This post was originally written as part of a response to a family member who had asked about the effects of the Federal Reserve’s QE decision earlier this month. Haven’t heard about it? That’s because the announcement was largely ignored by the mainstream media. This decision will affect us, but how strongly (in the form of inflation) and how quickly is yet to be proven. During times of slow inflation, wages rise to meet prices. It’s the in-between time when wages are low and prices are higher that affects weary consumers.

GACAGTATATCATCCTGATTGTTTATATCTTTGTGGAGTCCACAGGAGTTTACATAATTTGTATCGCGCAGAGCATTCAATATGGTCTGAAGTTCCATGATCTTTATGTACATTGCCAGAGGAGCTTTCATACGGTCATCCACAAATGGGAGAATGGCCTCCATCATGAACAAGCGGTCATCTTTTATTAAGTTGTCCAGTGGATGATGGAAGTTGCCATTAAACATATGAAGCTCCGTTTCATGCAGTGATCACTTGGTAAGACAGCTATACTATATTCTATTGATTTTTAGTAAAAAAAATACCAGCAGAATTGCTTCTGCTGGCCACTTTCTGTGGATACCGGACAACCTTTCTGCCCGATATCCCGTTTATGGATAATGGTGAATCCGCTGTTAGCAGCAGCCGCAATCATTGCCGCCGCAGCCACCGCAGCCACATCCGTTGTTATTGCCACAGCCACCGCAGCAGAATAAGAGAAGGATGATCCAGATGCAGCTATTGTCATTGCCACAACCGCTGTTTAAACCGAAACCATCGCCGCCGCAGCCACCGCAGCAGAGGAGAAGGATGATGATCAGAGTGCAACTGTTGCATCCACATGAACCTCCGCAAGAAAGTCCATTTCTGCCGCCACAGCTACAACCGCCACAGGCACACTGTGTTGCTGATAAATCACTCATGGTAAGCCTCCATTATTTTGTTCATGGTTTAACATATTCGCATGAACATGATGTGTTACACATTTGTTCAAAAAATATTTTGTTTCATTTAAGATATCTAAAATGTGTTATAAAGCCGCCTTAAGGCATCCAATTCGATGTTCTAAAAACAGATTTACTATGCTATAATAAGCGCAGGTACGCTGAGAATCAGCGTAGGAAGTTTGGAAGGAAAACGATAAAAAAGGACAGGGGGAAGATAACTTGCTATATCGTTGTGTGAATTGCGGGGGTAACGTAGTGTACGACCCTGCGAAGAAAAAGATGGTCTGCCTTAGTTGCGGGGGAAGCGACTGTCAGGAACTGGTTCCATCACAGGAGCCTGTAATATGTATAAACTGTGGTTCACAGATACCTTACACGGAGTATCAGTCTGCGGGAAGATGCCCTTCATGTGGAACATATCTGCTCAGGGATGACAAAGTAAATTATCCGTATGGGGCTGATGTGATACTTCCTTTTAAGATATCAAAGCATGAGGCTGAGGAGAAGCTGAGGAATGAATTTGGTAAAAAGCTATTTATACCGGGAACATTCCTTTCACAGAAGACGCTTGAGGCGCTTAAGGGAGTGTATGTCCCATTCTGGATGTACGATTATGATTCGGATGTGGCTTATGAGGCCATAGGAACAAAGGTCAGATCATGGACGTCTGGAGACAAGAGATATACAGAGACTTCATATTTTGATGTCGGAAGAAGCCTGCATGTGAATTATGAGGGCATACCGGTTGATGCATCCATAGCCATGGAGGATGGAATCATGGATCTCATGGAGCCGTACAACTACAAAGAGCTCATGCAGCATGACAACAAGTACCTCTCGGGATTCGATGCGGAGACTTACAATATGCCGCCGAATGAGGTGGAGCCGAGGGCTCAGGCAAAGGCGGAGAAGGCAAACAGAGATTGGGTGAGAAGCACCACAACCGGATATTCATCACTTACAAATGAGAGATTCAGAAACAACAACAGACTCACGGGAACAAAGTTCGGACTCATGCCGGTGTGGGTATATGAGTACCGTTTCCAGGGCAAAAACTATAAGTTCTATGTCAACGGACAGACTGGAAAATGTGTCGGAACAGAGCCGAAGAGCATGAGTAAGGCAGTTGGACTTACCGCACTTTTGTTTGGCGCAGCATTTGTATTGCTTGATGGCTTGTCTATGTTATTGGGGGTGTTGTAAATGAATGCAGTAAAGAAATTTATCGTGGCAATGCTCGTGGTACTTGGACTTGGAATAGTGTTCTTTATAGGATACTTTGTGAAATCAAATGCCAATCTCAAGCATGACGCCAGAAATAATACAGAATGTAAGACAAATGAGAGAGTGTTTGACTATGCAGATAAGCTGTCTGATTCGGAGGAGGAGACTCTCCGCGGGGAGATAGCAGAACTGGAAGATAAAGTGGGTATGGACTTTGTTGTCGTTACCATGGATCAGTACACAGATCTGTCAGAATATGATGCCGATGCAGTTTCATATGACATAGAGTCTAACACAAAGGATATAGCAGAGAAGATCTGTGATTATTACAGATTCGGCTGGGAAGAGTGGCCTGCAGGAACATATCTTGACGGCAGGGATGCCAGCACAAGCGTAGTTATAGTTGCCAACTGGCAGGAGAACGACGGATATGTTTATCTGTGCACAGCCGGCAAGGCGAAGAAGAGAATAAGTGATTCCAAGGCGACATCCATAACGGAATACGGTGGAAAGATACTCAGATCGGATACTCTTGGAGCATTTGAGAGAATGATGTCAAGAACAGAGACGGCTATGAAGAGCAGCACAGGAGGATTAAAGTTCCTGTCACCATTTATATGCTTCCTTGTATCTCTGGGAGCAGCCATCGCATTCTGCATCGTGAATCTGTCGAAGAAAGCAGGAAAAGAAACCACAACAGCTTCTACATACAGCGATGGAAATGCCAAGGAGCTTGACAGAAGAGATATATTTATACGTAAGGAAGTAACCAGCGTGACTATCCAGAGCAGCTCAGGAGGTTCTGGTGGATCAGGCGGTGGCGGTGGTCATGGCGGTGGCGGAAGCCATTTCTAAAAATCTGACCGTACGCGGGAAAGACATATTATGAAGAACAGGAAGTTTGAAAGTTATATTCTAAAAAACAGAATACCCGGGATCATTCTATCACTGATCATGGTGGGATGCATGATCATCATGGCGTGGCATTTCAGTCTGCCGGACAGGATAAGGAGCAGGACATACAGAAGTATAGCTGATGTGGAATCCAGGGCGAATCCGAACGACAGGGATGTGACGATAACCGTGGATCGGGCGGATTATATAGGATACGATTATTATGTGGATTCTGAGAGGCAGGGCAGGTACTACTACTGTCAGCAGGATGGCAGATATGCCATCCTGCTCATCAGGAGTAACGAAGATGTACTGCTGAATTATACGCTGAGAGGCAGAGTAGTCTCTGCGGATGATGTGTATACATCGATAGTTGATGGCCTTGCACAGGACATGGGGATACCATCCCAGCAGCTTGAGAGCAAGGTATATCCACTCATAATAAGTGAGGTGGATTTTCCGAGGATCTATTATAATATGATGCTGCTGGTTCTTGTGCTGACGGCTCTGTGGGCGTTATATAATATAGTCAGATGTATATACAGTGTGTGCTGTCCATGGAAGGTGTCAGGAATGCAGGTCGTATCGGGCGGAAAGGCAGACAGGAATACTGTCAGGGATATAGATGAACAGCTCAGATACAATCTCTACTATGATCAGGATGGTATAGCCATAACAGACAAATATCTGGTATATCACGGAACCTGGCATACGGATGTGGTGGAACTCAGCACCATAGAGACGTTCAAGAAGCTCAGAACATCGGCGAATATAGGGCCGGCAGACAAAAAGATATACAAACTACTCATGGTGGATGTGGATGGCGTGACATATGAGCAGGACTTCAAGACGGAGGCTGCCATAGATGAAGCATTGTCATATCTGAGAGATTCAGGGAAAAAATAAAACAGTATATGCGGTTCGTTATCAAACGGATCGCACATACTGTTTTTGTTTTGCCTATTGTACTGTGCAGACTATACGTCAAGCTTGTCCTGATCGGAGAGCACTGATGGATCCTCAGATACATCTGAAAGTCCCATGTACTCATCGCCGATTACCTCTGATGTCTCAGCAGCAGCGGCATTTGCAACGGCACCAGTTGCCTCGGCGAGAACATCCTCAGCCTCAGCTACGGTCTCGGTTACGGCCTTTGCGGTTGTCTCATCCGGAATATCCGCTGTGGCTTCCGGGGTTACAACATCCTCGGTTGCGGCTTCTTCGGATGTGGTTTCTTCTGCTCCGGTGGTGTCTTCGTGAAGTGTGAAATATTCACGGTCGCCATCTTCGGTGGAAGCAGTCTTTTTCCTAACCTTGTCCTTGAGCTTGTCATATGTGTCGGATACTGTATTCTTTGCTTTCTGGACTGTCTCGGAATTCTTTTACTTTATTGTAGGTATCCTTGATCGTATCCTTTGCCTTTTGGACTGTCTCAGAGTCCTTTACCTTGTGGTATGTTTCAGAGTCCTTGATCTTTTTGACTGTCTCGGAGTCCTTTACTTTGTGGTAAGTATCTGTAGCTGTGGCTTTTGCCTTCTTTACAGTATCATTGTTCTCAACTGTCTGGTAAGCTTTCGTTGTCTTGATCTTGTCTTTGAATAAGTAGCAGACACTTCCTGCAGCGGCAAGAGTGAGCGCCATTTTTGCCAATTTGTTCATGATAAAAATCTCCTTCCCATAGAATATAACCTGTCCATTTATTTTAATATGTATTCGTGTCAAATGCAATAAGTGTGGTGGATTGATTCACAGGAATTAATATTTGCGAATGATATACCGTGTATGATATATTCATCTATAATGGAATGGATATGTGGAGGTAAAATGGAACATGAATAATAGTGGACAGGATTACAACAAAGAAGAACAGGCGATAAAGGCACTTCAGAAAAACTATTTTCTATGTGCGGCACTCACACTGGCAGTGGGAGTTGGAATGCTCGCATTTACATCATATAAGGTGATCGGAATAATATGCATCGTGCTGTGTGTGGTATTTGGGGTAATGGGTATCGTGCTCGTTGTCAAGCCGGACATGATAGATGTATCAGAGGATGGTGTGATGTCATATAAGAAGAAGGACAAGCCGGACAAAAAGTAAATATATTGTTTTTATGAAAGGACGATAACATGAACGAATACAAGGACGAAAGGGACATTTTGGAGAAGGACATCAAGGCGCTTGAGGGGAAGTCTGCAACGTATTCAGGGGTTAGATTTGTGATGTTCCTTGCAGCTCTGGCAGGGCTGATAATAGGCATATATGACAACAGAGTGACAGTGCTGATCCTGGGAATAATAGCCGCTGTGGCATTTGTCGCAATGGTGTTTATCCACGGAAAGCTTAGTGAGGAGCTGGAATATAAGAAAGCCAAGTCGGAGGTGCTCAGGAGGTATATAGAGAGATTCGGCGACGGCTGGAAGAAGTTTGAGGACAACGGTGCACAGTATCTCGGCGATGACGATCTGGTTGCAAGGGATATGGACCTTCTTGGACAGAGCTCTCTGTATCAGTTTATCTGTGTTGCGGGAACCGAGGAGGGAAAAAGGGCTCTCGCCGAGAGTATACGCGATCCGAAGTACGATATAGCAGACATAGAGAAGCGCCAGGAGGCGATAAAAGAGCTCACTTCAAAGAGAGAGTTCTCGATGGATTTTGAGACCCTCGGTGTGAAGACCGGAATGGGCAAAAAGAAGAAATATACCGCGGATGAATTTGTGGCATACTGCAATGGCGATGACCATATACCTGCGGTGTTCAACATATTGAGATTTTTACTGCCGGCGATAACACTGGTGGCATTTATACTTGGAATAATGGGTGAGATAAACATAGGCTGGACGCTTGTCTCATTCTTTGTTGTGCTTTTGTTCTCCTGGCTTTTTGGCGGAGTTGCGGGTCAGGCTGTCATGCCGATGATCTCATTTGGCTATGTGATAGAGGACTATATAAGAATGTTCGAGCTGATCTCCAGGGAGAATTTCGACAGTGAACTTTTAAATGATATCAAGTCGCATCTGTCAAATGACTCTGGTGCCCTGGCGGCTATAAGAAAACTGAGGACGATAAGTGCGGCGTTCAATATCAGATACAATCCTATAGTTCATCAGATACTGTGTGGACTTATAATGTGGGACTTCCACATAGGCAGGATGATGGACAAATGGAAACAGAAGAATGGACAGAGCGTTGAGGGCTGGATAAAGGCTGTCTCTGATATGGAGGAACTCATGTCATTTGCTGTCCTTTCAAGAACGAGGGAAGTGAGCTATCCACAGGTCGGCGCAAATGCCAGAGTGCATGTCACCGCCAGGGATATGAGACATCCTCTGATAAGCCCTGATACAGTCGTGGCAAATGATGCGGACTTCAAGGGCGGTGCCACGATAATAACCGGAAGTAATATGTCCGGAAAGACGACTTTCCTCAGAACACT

Quantitative easing; what is it and how will it affect me? Earlier this month the Fed shelled out $600 billion to banks (through the purchase of bonds) to increase the money supply. This was a huge effort to reinvigorate the economy, a serious action taken only after traditional efforts towards stimulation (direct job creation and interest rate lowering) had failed. At best, this influx of money will indeed be routed to consumers and businesses, through banks, and result in controlled expansion. This QE action signals a change in Fed policy: no longer is inflation the Fed’s #1 enemy, now they are actually encouraging it in hopes that an influx of monetary supply will encourage spending (demand). My personal opinion? This does not bode well for our long-term economic outlook. The Fed has been committed to fighting inflation since its inception, and such a drastic change in policy is clearly a last-ditch effort at reviving the economy. I’m not fearful because inflation in itself, though undesireable, doesn’t pose a threat to my family. Hyperinflation would scare me, but I personally don’t see that as a likely economic response to this action. A couple of interesting links regarding this topic: Wikipedia on Quantitative EasingEasing Explained, and QE Big Banks & Inflation.

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